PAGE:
Located in Tokyo Bay, it was originally a fishing village named Edo but in 1868 was renamed to Tokyo (meaning “eastern capital"), it now has the largest urban economy in the world. A City of skyscrapers, in March 2011 the Tokyo Skytree became the worlds’ tallest telecommunication and broadcasting tower at a neck-aching 634 meters (2,080 ft) high.
There are many things to do in Tokyo during the day and the evening, and Feet Do Travel share 7 best nightlife destinations in Tokyo
You cannot visit Japan without trying its national dish of sushi at least once, and there are plenty of late-night sushi bars in Tokyo to choose from. Sushi is vinegard rice mixed with different ingredients, and although the most popular is fish, many types of sushi are vegetarian. Sushi is often confused with sashimi which is thinly sliced raw fish or meat served with optional rice.
The best and most famous place to try sushi is Sukiyabashi Jiro, which is located in Ginza, Chūō, it was also the first sushi restaurant in the world. Sukiyabashi Jiro was the first sushi restaurant to receive three Michelin stars, and in 2014, Barack Obama dined at the restaurant with the Japanese Prime Minister Shinzō Abe. As the sushi bar only has ten counter seats, there is a high chance of sitting on a seat used by a world leader.
If you like to play arcade games, pachinko is a type of mechanical game which originated in Japan, and is similar to Western slot machines. You will find the best Tokyo pachinko parlours clustered together in the Shibuya district, where you can also use the world-famous Shibuya Crossing, the busiest crosswalk in the world.
At present there are only two options for playing betting games in Tokyo, but there are plans for a casino in the City. Table games and slot games can be found on web-based platforms like Casumo online casino, or for an authentic Japanese experience, visit one of Tokyo’s many bustling pachinko parlours.
You can learn all about authentic tea making with the Sakurai Japanese Tea Experience in the Harajuku and Aoyama district. In tea-master Sakurai Shinya’s modern teahouse, you will discover the history and processes of “o-cha”, which means “tea” in Japanese. The course also includes a wide variety of delicious samples to taste, and there is a shop where you can buy Japanese tea leaves or beautifully-crafted teapots.
4. Release your inner child at Tokyo Disneyland
For a truly magical evening, 15 minutes away from downtown Tokyo is the world-famous theme park Tokyo Disneyland. When it opened in 1983, it was the first Disney park outside of the United States. Discover your inner child as you explore the park’s seven themed areas, which include Adventureland, Fantasyland, Critter Country, and Mickey’s Toontown. With rides and sites galore, Tokyo Disneyland is a unique experience you will never forget. It is open until 10 pm each night, so you still have time to enjoy a drink or three afterwards in downtown Tokyo’s clubs and bars.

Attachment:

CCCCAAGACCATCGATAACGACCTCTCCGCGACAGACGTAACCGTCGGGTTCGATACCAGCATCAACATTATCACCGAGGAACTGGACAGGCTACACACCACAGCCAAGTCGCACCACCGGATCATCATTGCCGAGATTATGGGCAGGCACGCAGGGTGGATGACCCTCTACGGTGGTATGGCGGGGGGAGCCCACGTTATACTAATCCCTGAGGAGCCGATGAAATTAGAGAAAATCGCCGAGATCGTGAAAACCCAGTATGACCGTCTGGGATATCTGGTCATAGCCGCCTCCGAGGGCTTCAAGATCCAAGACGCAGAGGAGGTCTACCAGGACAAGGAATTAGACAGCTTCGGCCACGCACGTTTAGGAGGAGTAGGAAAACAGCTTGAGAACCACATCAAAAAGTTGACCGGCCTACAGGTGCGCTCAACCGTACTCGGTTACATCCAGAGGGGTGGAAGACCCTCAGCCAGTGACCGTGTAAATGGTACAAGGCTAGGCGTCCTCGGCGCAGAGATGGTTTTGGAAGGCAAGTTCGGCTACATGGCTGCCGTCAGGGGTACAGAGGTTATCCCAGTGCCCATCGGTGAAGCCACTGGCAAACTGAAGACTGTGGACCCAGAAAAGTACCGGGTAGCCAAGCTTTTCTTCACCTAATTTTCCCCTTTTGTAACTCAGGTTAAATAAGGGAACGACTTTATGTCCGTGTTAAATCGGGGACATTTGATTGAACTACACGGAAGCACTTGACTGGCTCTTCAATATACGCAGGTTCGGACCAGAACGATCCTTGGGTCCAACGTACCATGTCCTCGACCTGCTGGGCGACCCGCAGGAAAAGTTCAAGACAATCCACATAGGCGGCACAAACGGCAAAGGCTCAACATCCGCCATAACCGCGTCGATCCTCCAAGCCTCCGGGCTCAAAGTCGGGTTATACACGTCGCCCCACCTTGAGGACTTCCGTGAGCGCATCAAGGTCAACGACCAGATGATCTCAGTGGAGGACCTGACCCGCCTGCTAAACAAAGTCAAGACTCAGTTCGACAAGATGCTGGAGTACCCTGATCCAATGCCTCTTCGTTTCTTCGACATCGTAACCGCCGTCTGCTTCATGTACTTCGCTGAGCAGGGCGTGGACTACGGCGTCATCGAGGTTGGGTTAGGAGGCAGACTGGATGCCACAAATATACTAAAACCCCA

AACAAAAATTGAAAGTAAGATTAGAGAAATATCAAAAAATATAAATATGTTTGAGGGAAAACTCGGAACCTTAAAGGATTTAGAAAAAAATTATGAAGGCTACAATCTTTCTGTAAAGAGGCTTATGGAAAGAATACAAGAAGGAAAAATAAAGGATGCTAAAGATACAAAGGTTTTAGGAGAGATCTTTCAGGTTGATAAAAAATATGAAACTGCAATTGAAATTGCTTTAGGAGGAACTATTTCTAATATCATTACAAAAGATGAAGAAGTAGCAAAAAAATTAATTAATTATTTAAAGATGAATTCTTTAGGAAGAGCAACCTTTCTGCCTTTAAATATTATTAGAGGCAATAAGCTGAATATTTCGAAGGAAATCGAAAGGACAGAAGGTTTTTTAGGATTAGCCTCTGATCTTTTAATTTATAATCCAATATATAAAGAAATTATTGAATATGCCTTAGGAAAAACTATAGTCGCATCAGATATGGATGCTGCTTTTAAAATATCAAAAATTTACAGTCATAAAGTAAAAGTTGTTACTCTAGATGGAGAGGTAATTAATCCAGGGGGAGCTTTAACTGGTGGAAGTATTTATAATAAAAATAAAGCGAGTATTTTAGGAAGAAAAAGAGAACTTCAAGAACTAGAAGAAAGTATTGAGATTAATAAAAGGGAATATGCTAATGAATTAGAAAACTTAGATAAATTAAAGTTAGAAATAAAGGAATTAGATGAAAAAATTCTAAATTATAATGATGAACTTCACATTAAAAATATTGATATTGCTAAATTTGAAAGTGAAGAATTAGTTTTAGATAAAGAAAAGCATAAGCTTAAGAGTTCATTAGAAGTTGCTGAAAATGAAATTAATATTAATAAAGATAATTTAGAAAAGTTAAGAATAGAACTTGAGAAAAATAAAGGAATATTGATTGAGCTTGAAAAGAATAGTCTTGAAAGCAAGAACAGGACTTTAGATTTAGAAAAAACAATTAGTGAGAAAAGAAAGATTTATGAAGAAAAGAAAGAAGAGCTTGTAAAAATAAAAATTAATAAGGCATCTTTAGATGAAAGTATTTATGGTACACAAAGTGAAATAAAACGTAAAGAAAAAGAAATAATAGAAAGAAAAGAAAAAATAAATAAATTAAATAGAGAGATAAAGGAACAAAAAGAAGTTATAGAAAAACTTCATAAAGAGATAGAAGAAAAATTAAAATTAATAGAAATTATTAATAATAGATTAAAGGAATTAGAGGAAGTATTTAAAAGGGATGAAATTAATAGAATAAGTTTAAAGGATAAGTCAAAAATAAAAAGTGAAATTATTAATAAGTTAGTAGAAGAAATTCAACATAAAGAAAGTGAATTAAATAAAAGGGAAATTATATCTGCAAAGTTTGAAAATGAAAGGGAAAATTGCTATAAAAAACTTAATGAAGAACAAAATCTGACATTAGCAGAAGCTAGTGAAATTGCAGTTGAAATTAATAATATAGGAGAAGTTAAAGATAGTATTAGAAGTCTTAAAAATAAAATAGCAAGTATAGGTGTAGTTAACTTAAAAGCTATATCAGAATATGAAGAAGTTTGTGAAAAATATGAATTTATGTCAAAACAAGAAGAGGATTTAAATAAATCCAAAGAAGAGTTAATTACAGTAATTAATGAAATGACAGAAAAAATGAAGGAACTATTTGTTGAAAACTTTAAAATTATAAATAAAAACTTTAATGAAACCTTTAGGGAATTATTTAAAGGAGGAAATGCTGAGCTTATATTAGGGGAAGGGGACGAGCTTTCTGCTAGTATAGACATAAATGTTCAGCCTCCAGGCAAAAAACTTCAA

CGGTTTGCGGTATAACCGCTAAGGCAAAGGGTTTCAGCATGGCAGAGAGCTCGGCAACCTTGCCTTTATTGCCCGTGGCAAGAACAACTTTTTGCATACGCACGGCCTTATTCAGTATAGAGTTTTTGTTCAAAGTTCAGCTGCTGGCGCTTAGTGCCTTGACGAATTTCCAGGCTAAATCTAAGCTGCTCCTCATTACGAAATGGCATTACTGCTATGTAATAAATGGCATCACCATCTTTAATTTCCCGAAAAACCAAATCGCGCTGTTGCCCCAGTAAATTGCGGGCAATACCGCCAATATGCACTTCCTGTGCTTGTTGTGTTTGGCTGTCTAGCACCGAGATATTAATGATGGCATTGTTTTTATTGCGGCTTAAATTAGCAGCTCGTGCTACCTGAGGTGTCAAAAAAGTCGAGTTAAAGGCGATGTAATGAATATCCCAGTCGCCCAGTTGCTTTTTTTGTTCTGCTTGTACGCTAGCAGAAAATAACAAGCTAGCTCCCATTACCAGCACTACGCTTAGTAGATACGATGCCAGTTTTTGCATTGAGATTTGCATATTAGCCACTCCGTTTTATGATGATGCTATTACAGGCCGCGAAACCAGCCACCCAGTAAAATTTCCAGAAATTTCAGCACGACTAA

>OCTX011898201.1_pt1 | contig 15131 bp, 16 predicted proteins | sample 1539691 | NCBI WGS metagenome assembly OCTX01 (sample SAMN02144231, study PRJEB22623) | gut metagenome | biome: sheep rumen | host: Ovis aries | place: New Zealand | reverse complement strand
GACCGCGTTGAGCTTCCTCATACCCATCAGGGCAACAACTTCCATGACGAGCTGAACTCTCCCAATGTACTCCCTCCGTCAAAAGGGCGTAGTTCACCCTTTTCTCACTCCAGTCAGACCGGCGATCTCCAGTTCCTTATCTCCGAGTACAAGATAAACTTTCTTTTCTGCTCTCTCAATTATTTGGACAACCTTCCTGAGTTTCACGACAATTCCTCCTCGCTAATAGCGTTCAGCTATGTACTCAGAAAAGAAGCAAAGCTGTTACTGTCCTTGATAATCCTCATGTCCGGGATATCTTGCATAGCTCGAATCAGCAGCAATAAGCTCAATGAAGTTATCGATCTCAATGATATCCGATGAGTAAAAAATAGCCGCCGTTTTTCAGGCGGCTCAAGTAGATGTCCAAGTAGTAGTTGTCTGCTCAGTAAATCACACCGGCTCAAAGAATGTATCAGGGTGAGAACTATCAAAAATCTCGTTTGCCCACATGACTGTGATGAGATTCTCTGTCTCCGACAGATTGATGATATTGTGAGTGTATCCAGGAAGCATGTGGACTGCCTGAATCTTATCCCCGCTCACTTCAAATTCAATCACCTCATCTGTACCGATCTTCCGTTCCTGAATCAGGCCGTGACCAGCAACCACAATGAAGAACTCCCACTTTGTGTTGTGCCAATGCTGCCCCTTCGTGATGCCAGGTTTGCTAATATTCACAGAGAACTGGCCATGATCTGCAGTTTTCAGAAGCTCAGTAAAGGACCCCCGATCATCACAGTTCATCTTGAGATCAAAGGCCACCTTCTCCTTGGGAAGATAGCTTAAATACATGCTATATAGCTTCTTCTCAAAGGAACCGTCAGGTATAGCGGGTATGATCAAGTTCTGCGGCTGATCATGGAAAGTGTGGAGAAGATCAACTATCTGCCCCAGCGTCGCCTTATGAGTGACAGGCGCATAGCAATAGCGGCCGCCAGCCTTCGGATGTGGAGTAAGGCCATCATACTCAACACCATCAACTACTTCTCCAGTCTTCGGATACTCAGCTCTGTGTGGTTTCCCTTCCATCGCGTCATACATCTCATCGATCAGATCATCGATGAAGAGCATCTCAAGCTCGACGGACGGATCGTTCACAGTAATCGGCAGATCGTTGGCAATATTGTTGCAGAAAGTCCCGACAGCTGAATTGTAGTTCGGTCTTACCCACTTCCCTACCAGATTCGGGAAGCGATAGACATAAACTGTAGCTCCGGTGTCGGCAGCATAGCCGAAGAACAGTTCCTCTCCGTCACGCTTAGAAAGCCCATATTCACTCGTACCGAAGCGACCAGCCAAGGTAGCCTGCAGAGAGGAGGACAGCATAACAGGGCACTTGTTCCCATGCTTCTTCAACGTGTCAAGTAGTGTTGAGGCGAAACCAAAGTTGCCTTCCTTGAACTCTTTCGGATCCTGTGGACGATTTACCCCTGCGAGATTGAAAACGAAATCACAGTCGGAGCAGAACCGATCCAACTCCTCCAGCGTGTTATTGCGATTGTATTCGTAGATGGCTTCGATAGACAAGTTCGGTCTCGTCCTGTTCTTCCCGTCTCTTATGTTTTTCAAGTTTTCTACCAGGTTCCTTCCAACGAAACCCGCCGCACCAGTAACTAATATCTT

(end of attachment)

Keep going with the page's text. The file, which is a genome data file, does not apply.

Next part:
Downtown Tokyo is packed with bars. For a truly authentic Japanese drinking experience, you need to try sake which is also known as Japanese rice wine. You can find the best boutique sakes collected from all over the country at Gem by Moto in the trendy Ebisu area, where you can sample the best sake pairings by the “sake samurai” Ms. Marie Chiba. Advance bookings are advised as this restaurant is very popular.
6. Enjoy music at The Room
Tokyo is also packed with cool and thumping clubs, with the majority play commercial mainstream music. If you are looking for a club with a little more soul, check out The Room, where you can listen to genres like jazz and rhythm and blues. With a chilled and friendly atmosphere, you are sure to have fond memories of dancing or relaxing at The Room.
7. Sing your heart out at Karaoke Kan
If you have seen the film Lost in Translation, you will remember the scene where Bill Murray’s character visits a karaoke bar. The bar in question was Karaoke Kan in Shibuya, easily the best karaoke bar in Japan.
Japan is the birthplace of karaoke, so there is no better place on the planet to enjoy singing along with your favourite songs. Karaoke Kan, Shibuya, is a small and lively place with booming sound systems, leather benches, and funky décor. You can order drinks, and even tambourines, via an intercom.
Fun fact: Although Japan is the birthplace of karaoke, since 1975 Roberto del Rosario of the Philippines holds the patent to the “Sing Along System” karaoke machine.